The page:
Is Your Brand Truly Sustainable?
Sustainability initiatives are more than just corporate trends. They are significant organizational efforts that help reduce carbon footprints, and save our environment from further destruction. But the problem is, are these initiatives truly sustainable as they claim to be?
At present, becoming a truly sustainable brand is important for businesses. Prioritizing sustainability can result to better reach and more conversions, due to the increasing number of consumers seeking more sustainable products and services. Brand operations will also be more compliant to new business rules and regulations, since government authorities are now incorporating sustainable clauses as part of the law. And most of all, an organization will be doing its part in helping the world recover from harmful environmental impact.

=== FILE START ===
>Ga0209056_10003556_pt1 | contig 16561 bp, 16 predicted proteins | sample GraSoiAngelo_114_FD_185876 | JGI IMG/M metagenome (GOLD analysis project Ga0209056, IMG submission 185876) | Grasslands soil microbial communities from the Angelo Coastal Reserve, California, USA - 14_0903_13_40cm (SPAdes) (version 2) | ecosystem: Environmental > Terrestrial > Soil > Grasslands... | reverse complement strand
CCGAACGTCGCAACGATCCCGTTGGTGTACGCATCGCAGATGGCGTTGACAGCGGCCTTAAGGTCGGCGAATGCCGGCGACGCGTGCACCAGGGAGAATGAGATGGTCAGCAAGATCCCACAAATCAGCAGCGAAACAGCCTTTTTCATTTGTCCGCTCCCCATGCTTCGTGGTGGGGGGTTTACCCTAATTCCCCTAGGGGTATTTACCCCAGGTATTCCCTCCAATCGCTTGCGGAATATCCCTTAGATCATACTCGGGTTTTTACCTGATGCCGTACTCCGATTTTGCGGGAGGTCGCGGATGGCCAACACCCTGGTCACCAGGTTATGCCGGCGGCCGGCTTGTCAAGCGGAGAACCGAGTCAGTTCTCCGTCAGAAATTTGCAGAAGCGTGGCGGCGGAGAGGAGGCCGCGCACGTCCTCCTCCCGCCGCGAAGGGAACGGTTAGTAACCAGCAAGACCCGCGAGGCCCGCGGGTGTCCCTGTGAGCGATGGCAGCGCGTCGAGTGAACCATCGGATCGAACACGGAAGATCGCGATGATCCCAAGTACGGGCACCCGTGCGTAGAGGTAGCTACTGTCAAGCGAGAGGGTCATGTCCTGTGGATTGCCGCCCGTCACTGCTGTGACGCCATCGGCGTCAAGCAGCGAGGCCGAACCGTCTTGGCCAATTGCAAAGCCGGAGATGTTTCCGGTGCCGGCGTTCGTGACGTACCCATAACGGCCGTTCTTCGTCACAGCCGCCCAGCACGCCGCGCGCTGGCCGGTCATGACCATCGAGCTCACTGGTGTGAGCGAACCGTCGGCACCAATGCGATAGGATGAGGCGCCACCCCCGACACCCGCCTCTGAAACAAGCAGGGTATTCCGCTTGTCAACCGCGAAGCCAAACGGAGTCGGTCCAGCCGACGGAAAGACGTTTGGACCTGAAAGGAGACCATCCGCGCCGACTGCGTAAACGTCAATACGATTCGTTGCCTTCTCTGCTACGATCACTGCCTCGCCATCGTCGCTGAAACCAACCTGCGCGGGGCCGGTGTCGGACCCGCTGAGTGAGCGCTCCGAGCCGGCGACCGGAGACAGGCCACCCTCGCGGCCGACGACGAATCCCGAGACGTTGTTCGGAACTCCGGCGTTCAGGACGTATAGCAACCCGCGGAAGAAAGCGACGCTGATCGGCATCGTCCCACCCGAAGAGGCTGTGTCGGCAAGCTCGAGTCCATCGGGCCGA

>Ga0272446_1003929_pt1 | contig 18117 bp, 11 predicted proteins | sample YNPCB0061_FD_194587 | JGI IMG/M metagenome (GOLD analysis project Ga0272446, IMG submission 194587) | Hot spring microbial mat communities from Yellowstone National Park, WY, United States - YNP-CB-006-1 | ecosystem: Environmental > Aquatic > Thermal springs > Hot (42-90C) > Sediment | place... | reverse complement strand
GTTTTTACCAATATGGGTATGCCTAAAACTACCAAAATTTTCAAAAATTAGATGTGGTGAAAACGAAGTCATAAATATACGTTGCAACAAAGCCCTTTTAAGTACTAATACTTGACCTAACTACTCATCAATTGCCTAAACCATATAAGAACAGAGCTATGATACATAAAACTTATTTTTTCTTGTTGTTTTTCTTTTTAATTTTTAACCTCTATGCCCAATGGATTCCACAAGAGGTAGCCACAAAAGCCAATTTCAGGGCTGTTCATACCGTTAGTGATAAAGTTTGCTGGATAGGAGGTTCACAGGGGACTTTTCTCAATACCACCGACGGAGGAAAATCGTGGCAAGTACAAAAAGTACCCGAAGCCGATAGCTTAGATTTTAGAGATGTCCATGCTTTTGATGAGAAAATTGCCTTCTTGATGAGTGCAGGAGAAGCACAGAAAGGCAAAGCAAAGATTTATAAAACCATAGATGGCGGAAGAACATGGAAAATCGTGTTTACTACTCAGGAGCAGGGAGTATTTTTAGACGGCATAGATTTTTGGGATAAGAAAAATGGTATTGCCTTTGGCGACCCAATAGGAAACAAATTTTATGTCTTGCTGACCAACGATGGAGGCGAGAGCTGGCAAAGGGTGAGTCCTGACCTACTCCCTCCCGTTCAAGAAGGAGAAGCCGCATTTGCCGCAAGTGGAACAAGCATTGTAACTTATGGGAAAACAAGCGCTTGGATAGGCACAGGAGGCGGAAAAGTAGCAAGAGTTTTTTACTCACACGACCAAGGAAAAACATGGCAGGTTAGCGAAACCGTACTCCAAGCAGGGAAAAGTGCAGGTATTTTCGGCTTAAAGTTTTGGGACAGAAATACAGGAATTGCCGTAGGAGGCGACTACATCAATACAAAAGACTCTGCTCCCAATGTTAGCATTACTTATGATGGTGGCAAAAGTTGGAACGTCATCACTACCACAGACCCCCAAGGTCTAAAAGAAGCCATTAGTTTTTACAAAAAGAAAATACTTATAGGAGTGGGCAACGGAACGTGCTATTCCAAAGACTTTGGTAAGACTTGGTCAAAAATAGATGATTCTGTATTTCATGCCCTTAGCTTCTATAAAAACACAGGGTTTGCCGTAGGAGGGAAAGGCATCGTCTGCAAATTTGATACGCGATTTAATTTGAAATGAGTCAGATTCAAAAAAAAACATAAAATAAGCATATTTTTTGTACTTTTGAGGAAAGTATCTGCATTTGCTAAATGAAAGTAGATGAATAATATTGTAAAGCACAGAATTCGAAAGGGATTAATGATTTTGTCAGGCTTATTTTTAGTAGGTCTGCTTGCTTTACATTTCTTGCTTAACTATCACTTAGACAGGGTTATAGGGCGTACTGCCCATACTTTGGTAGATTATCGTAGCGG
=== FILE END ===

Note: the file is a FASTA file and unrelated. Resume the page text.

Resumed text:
However, while corporate leaders are aware of this significance, only 60% of organizations have clearcut sustainable strategies in practice. Even more alarming is that a small 25% has incorporated sustainability in their respective business models. These numbers show that there is a growing need for organizations to address the huge gap between knowing and implementing sustainable practices.
Unfortunately, these facts put overwhelming pressure on corporations to adapt eco-friendly efforts as soon as possible. As a result, some organizations may resort to painting a façade of a sustainable brand—a deceiving and harmful practice called as greenwashing.
Elements of a Greenwash Brand
The term “greenwashing” is not exactly new. It was first coined in 1986 by environmentalist Jay Westerveld, who called out organizations who use television, print, and radio media to promote eco-friendly practices even without doing the said initiatives themselves. This practice has never truly left in the list of deceiving corporate strategies, and has been constantly highlighted ever since the time of Westerveld.